The First Period:

  • Half of the total estimated tax for the full year;
  • Less the employees tax for this period (6 months);
  • Less any allowable foreign tax credits for this period (6 months).

An example of a Provisional Tax Calc

Note 1 – your taxable income is your net income you need to pay taxes on. This is your total income less all the expenses you qualify to deduct per the income tax act. I.e. all expenses incurred to generate the income you are being taxed on. In these COVID19 circumstances a lot more people are able to qualify for deductions related to home office so be sure to consider those.

For assistance on your calculation or submission please email us on

Mentoring – why?

What is Mentoring, and what can I expect to gain?


“A mentor is someone who allows you to see the hope inside yourself.”

— Oprah Winfrey

Mentoring is not a mystery. Nor is it new. We are all mentors. We all, to a larger or lesser degree learn by observing others. A mother smiling at her new born baby until it learns to smile back is a mentor. A child in the playground looking intently at his peers on the jungle-gym before copying them is learning from others. Teachers, lecturers, parents, business leaders, leaders in society, politicians, sports coaches, music teachers – we are all either showing someone how to do something or learning how to do something.

Mentoring is important because “every day is a school day”, meaning every day we wake up we have an opportunity to teach someone, and to learn from someone. Every encounter with another person is an opportunity to co-create learning, to share ideas, thoughts, and information through the critical art of conversation. We all do it, but many of us are either not aware or we are frightened away by the notion that it requires a range of complex skills.

Life is the simple evolution of thoughts and consequent behaviours, the distilled wisdom of the ages that is transferred from one generation to the next. Historically wisdom was passed on orally through song and dialogue. As mankind mastered the art of writing and recorded values, principles, norms, policies and procedures – these were then passed on to the next generation in text form. Scriptures, philosophy, law and even cookery books give us a glimpse into life before the common era. As we evolve as a civilisation we simply continue to place stone after stone on the cairn began all those years ago.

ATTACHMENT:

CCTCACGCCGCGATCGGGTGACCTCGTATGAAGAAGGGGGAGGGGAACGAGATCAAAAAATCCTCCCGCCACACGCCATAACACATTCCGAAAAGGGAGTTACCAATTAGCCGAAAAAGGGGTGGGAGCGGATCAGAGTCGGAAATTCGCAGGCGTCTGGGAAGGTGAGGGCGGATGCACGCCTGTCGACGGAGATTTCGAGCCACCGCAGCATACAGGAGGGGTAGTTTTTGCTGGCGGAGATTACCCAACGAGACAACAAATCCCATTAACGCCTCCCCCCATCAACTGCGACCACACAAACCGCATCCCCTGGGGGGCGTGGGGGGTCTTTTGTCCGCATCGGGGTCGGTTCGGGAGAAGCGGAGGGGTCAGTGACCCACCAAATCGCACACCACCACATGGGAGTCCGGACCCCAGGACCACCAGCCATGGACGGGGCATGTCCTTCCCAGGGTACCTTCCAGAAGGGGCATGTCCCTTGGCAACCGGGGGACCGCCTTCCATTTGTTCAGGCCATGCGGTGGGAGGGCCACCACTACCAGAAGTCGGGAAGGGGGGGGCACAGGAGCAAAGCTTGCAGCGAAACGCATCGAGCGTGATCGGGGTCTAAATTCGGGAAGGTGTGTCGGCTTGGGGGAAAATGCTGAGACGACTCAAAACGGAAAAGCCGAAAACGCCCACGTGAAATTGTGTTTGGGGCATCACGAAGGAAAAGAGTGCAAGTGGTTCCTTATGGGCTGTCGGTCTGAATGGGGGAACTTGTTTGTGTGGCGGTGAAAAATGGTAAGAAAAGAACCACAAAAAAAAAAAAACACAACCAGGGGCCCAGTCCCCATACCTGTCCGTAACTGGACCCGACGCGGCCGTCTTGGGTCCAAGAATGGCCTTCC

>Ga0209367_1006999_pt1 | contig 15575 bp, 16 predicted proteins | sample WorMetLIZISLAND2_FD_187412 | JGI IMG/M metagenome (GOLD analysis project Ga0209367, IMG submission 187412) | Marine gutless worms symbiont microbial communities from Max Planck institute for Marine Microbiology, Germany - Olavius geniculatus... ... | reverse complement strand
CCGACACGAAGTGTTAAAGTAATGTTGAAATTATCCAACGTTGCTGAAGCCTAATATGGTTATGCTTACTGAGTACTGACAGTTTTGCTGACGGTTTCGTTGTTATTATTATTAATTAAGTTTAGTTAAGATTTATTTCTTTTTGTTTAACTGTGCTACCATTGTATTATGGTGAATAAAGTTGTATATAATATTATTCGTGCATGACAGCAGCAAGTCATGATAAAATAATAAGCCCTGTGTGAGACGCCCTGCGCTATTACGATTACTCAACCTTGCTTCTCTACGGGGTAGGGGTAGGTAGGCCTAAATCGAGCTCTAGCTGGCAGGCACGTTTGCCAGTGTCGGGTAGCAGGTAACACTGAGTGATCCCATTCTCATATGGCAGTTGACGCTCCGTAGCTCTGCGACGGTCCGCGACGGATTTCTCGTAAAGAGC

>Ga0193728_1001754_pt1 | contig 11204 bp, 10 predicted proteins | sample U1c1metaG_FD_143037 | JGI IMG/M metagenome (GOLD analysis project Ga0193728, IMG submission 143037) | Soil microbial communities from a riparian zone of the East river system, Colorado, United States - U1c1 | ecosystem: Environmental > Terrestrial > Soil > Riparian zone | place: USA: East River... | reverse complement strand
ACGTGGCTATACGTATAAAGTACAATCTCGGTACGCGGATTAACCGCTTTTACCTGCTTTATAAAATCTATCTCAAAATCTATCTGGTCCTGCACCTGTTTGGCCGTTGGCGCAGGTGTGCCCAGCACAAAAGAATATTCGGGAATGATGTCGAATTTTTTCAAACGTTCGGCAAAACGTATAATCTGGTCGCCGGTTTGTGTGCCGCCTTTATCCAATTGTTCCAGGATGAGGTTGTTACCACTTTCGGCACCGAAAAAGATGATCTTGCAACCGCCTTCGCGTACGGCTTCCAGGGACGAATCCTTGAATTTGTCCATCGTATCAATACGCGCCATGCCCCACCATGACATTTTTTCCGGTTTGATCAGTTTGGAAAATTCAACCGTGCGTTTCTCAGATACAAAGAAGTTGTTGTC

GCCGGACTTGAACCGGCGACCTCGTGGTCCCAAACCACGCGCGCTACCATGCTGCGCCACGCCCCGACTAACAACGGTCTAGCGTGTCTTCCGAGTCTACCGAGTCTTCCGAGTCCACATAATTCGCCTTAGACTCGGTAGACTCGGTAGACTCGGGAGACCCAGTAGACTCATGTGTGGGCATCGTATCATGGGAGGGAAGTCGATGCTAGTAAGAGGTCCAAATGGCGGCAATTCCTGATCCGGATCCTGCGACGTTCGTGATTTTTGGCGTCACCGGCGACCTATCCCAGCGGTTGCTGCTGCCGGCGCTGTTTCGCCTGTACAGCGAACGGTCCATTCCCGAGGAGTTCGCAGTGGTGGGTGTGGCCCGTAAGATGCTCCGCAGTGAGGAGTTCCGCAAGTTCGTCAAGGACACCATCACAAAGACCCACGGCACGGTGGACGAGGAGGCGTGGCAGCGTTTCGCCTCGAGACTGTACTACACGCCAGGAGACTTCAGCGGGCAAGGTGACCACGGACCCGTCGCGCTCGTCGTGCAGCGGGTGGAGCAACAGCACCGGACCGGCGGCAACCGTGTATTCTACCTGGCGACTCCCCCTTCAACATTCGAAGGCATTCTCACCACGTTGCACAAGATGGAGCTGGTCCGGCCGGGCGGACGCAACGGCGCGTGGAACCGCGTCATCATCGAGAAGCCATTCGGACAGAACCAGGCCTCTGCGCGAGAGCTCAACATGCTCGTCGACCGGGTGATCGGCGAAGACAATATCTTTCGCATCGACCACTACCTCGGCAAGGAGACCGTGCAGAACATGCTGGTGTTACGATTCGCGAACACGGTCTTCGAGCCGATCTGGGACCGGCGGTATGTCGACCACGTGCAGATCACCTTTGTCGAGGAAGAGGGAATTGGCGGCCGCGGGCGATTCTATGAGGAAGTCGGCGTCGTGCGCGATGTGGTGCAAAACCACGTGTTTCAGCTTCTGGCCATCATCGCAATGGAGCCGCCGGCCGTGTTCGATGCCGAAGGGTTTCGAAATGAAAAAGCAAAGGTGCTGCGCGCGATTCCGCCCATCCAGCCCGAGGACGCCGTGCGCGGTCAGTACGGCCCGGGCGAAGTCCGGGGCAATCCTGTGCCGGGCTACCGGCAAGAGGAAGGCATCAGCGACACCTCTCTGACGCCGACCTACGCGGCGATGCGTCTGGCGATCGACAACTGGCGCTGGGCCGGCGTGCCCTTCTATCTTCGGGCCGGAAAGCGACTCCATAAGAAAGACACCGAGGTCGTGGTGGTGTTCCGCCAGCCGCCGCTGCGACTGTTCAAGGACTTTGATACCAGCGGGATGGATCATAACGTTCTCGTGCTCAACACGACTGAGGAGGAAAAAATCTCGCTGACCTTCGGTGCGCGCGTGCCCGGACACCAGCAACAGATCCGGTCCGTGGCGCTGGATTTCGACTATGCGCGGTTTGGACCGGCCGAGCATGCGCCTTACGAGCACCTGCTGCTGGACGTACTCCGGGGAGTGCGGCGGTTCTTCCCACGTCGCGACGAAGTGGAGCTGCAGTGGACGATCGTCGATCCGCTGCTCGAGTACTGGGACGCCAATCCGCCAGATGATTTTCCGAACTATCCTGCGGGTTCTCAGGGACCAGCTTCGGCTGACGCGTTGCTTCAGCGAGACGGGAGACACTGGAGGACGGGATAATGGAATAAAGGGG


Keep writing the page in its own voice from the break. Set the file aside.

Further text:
Mentoring simply brings the distilled knowledge of the ages together with personal experience in a practical manner that makes it relevant to the mentee.

Is it really just as simple as reading a few books and having a couple of discussions that constitutes mentoring? Yes, it is both of these, but for mentoring to be effective and meaningful, we need to co-create a structured program that suits the needs of the mentee. This is important as we need to manage expectations as well as to define what mentoring is not.

What is mentoring not?

A recent meeting with the head of student affairs at a local university highlighted just how misunderstood the notion of mentoring is. I was part of a team establishing a mentoring program for the universities alumni department wanting to create a platform for alumni to share their skills, experience and wisdom with fellow alumni and current students.

I was extremely positive about the initiative as I had recently implemented a similar program where the impact was enormous. An institution which was largely separated into current students and old boys was united by the simple process of creating a platform for skilful, wise, experienced and connected persons become energised by spending time with eager, enthusiastic and energetic young students.

The program had many benefits. Most importantly it created an environment where individuals with a single purpose forged relationship across generations, races, creeds, cultures, genders and professions. These co-created relationships were of mutual benefits as the student might learn about the complexities of corporate governance whilst the mentor learns about social media.

The head of student affairs, a psychologist, was horrified, “never, these “so called” mentors are not trained therapists, we could soon be dealing with depression and suicides on an unprecedented scale.” The program was not implemented.

Her response was not unexpected as the process of mentoring is not fully understood. At best it is confused with formalised coaching and at worst with therapy which are both important and both have a place – but they are not mentoring.

The need for mentoring is even greater today!